There will be 'sunk costs' moving towards renewables as well.

Developing countries will look at both options and then select based on the 'biggest bang for the buck', energy density and so forth. They will not give a damn about clean air and their carbon footprint UNLESS outside entities either sanction them for not adhering to global 'green' expectations OR subsidizing the entire effort (another tax on developed countries).

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4 hours ago, Douglas Buckland said:

There will be 'sunk costs' moving towards renewables as well.

No. For a developing nation building new generation capacity there is no sunk cost to consider. 

4 hours ago, Douglas Buckland said:

Developing countries will look at both options and then select based on the 'biggest bang for the buck',

I think there are a few other parameters as well such as financing and air quality. But other than that I agree. but sometimes you get the most bang for your buck with renewables. For example for a small african farming communnity I would expect that biomass or solar would be the best option.

For population centers I think the choice will also in large part be influenced by availabillity of natural resources within the nation. I actually think that we will see more NG power-gen in Africa in the next 10 - 15 years. 

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47 minutes ago, Rasmus Jorgensen said:

No. For a developing nation building new generation capacity there is no sunk cost to consider. 

I think there are a few other parameters as well such as financing and air quality. But other than that I agree. but sometimes you get the most bang for your buck with renewables. For example for a small african farming communnity I would expect that biomass or solar would be the best option.

For population centers I think the choice will also in large part be influenced by availabillity of natural resources within the nation. I actually think that we will see more NG power-gen in Africa in the next 10 - 15 years. 

Assuming that the African nation has some form of fossil fuel based generation system presently in place (a valid assumption), the sunk cost will be abandoning that infrastructure in favor of a renewable option, that is, starting over.

I don't think the discussion concerns small rural farming communities at this point, they are easily addressed by a variety of options. The dense population centers are the initial concern.

In the 10-15 year period mentioned, where is the natural gas going to come from, is it renewable and how will impoverished countries pay for it?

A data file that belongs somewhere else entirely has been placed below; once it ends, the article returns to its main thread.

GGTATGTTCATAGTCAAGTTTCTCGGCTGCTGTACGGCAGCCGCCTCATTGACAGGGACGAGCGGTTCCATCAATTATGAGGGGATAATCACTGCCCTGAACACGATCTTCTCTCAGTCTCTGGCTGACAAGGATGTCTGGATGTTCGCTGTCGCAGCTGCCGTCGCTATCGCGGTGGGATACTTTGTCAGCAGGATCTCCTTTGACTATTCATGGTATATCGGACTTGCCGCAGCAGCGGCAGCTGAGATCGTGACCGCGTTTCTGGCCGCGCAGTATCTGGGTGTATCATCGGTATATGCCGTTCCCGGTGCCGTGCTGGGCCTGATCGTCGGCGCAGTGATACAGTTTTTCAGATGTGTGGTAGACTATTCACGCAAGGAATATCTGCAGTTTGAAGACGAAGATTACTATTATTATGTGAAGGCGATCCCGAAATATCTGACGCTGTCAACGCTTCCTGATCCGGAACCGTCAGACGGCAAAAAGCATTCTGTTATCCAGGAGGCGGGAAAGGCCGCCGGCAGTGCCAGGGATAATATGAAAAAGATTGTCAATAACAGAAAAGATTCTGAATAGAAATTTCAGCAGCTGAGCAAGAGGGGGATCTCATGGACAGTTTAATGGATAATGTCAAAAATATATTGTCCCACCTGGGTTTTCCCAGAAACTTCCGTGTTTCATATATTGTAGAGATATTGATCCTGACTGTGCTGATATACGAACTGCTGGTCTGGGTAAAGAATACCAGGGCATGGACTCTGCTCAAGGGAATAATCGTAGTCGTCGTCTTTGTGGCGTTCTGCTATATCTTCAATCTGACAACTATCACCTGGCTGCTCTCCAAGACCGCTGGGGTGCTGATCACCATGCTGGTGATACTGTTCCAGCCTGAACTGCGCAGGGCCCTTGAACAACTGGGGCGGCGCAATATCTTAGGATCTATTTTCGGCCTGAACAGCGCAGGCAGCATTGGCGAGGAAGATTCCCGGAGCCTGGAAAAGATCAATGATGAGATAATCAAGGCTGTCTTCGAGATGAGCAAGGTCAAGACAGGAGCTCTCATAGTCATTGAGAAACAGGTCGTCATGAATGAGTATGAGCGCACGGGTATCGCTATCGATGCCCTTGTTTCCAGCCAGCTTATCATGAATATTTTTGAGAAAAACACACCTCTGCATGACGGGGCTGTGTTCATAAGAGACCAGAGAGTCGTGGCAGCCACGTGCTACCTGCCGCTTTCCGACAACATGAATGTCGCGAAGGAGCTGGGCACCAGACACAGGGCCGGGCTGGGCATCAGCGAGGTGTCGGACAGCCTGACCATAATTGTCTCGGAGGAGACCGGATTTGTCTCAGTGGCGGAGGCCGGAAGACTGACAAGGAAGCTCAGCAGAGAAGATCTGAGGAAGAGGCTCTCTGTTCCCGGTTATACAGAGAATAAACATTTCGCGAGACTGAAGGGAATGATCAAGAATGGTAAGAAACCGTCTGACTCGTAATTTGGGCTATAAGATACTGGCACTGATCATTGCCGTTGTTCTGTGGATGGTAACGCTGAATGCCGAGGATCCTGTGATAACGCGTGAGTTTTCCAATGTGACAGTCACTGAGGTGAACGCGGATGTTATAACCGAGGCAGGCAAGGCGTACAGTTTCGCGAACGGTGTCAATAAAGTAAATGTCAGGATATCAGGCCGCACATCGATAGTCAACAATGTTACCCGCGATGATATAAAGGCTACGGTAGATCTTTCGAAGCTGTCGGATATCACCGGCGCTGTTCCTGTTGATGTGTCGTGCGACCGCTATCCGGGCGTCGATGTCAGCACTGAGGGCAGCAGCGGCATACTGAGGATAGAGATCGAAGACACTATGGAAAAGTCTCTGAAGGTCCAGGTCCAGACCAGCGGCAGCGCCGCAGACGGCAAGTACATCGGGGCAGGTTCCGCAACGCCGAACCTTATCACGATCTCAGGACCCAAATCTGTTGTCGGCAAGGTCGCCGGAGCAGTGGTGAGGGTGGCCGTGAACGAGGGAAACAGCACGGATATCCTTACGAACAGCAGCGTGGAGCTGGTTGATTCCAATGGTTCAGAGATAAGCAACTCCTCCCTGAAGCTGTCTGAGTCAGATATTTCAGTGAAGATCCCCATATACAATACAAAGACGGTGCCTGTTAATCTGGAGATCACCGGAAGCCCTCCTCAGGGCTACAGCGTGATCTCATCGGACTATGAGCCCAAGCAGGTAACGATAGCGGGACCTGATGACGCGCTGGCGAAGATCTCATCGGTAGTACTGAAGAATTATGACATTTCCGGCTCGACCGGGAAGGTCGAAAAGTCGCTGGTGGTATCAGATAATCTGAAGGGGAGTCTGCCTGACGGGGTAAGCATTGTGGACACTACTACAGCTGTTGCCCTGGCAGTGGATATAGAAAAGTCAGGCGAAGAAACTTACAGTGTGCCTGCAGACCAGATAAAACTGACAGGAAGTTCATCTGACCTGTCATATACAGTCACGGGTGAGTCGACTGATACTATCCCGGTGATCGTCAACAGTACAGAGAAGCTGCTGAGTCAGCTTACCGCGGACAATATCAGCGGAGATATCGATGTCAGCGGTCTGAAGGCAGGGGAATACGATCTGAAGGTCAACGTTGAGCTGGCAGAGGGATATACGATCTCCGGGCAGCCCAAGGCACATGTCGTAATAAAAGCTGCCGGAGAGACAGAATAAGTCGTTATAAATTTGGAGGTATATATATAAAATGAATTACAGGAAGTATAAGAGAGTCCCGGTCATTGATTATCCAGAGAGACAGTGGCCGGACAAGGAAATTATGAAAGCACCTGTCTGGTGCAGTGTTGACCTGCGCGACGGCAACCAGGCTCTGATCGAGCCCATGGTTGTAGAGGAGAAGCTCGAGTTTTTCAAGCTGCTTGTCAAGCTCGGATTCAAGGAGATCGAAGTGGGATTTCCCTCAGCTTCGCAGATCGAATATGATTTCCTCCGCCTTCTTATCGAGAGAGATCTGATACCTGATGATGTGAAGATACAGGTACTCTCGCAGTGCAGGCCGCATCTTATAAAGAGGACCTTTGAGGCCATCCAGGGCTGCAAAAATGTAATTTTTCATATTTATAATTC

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2 hours ago, Douglas Buckland said:

Assuming that the African nation has some form of fossil fuel based generation system presently in place (a valid assumption), the sunk cost will be abandoning that infrastructure in favor of a renewable option, that is, starting over.

I my view yes and no. My understanding of Africa (and South America for that matter) is that they are running at max capacity already, meaning more capacity would need to be added. 

2 hours ago, Douglas Buckland said:

I don't think the discussion concerns small rural farming communities at this point, they are easily addressed by a variety of options. The dense population centers are the initial concern.

Fair enough. 

2 hours ago, Douglas Buckland said:

In the 10-15 year period mentioned, where is the natural gas going to come from, is it renewable and how will impoverished countries pay for it?

Many African countries have O&G production. Mozambique is big in gas. I have seen projects in Angola and Nigeria focusing on taking gas that is currently being flared and using it for electricity generation. It is only a guess but it seems to me as something that would be relatively easy to replicate in many African countries. 

I never said that NG would come from renewables sources, but I do believe that bio-gas facilities will be built in Africa especially in rural areas as it is a good way to use resources more efficiently. 

-------------------------

I do not have an anti O&G agenda, but there is no reason not accept that in some cases renewables is more economical. Even for a developing country. One example I have seen in Nigeria is solar-cells + batteries replacing diesel generators powering cell phone towers.